Overview of processed cases
The following examples allow a better understanding of the Ombudsman’s approach.
Public Works Department
Water accumulation in access lane
Public Works Department | 2018
A citizen complained that the street curb adjacent to his driveway, which had been reconstructed following work undertaken by the City, resulted in runoff waters from the street flowing directly into his access lane.
Following the intervention of the Ombudsman, the Public Works Department reconstructed the curb in accordance with adjacent curb heights in order to rectify the issue.
Aesthetic deficiency resulting from work undertaken by the City
Public Works Department | 2019
A citizen complained about the work completed by the City on part of the public right-of-way located in front of his property. A dry well was installed there to remedy a street water drainage problem raised by citizens from the sector. The citizen, however, was not informed of such work and was highly unsatisfied with the finished product, which proved to be unsightly.
Following the intervention of the Ombudsman, the department agreed to consider alternative solutions to correct the aesthetic deficiency resulting from the initial work.
The corrective work was undertaken at the end of summer 2019.
Snow removal operations: application of established standards
Public Works Department | 2018
In the context of a case in which the Public Works Department had modified its snow removal mode of operation in order to make it compliant with established standards and put an end to a practice that had been active since the last administration, the Ombudsman reiterated the department’s position to citizens.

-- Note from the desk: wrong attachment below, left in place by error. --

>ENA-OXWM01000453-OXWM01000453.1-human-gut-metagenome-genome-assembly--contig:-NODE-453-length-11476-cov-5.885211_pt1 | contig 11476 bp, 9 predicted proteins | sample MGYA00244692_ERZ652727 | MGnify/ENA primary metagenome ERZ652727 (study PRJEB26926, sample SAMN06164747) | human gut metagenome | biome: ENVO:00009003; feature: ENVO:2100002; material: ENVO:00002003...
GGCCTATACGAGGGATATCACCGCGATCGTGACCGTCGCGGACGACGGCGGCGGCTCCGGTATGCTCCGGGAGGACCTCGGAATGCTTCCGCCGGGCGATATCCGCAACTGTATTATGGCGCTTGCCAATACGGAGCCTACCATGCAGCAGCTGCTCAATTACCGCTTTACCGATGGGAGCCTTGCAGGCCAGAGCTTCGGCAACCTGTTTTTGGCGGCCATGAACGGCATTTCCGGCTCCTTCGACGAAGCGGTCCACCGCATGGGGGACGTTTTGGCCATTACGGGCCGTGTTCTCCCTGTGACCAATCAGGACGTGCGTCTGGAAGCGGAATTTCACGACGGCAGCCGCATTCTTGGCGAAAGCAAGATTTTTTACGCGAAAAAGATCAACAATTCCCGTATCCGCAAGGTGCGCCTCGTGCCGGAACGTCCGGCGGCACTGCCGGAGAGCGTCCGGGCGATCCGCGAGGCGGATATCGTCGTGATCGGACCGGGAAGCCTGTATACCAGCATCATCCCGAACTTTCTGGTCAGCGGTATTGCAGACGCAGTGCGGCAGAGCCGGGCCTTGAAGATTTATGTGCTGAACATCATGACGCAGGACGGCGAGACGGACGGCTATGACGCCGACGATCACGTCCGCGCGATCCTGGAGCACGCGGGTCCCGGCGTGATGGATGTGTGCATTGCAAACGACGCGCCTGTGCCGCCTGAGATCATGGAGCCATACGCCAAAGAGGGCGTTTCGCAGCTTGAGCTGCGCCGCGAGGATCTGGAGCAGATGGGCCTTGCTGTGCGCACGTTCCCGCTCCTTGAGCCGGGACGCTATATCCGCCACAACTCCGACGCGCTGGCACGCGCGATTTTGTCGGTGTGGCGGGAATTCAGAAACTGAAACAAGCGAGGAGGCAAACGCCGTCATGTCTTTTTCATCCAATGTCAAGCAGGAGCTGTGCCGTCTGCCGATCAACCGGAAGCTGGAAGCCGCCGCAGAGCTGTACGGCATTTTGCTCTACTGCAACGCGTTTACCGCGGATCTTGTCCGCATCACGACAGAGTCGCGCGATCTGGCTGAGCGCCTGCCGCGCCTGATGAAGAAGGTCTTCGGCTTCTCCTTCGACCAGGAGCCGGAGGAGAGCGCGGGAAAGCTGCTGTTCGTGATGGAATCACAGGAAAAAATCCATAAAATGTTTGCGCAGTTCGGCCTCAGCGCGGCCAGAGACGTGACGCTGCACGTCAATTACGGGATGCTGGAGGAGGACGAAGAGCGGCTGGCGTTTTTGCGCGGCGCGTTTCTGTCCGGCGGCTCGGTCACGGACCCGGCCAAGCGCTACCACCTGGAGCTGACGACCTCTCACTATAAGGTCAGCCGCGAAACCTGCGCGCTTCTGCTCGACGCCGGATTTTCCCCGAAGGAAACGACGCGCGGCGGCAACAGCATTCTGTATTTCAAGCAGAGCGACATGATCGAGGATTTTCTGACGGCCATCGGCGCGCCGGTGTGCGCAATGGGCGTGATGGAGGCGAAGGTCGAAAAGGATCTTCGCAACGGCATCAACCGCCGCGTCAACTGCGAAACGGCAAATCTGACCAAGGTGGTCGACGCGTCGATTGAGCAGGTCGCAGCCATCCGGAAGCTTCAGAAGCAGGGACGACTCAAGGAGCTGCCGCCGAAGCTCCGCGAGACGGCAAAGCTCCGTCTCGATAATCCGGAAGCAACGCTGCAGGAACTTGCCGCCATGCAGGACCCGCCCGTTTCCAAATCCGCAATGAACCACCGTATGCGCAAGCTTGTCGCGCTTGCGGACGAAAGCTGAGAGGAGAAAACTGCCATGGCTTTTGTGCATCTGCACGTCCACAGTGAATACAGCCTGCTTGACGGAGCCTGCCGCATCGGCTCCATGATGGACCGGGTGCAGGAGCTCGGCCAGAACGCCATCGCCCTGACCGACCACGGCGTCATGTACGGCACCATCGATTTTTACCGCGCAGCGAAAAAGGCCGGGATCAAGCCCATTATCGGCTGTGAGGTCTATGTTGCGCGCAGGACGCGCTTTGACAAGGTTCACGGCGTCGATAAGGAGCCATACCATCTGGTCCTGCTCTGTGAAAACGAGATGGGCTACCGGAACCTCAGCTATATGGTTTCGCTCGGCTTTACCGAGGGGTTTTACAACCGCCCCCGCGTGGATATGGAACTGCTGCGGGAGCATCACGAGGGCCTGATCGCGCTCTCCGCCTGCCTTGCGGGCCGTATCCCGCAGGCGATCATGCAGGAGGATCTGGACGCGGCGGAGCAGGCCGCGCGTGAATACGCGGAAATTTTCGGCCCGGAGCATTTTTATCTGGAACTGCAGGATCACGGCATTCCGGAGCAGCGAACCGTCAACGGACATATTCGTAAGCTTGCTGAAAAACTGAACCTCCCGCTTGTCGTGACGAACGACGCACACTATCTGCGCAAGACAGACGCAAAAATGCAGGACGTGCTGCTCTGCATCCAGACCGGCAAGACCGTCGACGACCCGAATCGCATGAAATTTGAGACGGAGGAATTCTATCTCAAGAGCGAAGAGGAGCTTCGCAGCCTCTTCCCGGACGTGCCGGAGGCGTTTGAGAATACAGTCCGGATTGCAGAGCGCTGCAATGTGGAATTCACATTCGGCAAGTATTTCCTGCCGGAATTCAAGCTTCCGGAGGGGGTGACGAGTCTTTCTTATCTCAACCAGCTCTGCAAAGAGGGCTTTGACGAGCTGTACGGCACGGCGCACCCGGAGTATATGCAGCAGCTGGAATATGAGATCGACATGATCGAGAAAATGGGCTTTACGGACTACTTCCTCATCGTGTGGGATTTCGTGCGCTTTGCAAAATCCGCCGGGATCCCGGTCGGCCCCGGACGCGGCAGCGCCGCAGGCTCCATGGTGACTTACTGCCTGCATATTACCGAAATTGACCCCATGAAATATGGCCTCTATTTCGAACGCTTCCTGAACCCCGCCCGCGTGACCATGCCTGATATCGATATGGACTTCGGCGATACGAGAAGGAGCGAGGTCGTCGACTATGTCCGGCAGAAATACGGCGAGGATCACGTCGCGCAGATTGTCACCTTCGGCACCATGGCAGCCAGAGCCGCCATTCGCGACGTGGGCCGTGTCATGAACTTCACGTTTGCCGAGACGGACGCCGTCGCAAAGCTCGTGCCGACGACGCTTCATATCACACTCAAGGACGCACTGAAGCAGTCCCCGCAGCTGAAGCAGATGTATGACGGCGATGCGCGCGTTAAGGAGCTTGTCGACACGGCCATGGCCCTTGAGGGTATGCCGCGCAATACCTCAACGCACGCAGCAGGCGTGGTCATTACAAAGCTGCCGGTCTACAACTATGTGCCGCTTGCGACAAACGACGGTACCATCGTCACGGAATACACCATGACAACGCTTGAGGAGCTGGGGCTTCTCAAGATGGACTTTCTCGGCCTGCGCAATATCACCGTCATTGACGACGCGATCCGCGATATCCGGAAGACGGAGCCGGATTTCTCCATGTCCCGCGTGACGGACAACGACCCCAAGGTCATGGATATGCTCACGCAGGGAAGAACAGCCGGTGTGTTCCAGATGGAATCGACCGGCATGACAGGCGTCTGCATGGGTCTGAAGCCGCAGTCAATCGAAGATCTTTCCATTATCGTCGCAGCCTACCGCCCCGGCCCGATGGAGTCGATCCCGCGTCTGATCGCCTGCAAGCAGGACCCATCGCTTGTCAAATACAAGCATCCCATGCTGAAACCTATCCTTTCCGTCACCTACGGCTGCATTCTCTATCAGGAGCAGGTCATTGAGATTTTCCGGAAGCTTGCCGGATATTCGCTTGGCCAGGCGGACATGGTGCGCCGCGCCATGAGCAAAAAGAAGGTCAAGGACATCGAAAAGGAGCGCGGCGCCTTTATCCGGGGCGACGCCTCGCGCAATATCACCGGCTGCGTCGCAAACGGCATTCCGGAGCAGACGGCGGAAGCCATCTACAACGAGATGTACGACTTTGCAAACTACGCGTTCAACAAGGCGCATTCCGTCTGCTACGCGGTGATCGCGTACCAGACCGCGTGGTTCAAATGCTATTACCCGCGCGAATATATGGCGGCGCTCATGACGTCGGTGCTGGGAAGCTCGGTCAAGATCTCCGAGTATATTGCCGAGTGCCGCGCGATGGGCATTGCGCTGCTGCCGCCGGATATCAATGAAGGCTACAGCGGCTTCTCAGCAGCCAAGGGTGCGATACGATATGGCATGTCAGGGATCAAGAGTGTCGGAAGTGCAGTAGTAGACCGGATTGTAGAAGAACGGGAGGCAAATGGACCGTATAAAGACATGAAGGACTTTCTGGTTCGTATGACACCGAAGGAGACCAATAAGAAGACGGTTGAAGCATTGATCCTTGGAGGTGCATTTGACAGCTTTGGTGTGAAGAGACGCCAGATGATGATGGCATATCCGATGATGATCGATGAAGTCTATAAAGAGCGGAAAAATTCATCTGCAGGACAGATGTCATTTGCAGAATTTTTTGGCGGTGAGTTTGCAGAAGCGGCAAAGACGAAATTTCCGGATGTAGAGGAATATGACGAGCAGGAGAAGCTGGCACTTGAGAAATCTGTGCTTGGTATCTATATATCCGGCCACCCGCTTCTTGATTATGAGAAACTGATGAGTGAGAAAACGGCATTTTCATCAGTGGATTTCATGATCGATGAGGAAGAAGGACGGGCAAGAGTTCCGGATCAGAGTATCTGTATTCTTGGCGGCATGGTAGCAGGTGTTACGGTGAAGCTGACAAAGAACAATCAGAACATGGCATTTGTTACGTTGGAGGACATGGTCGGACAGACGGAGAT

Snow removal operations: snow strategy
Public Works Department | 2019
The Ombudsman has received 61 complaints regarding snow removal operations for the winter 2018-2019 period, and has represented citizens before the City of Laval, the latter having also initiated a retrospective of its interventions.
Following this retrospective, the City committed itself to implementing several new strategies in order to improve the process and efficiency of its snow removal operations and better meet the needs of citizens. Featured amongst these were:
- Stabilizing and increasing the workforce that makes up the snow patrol, which would allow for improvements in the quality of snow removal as well as parking management;
- Increasing the supervision of contracts in order to better manage all private snow compacting and removal contracts;
- Changing working methods by combining the spreading of abrasives and snow compacting tasks, both activities therefore being undertaken by the same teams, whether state‑controlled or contract-based;
- Additional investing in order to increase human resources and thereby improving the completion time of operations;
- Optimizing all operations by using equipment better adapted to certain specific needs, for example for parking areas under the City’s responsibility;
- Additional investing in various snow removal vehicles in order to decrease the response time for operations, and thereby increase the operational snow removal capacity for sidewalks, as well as residential and secondary streets (P-3);
- Changing operational modes for snow removal operations, so that in case of new precipitations, the ongoing operation could stay active and be completed, and a second operation could begin, the goal being to make sure citizens residing in secondary streets will not have to wait up to 14 days before the beginning of the next snow removal operation;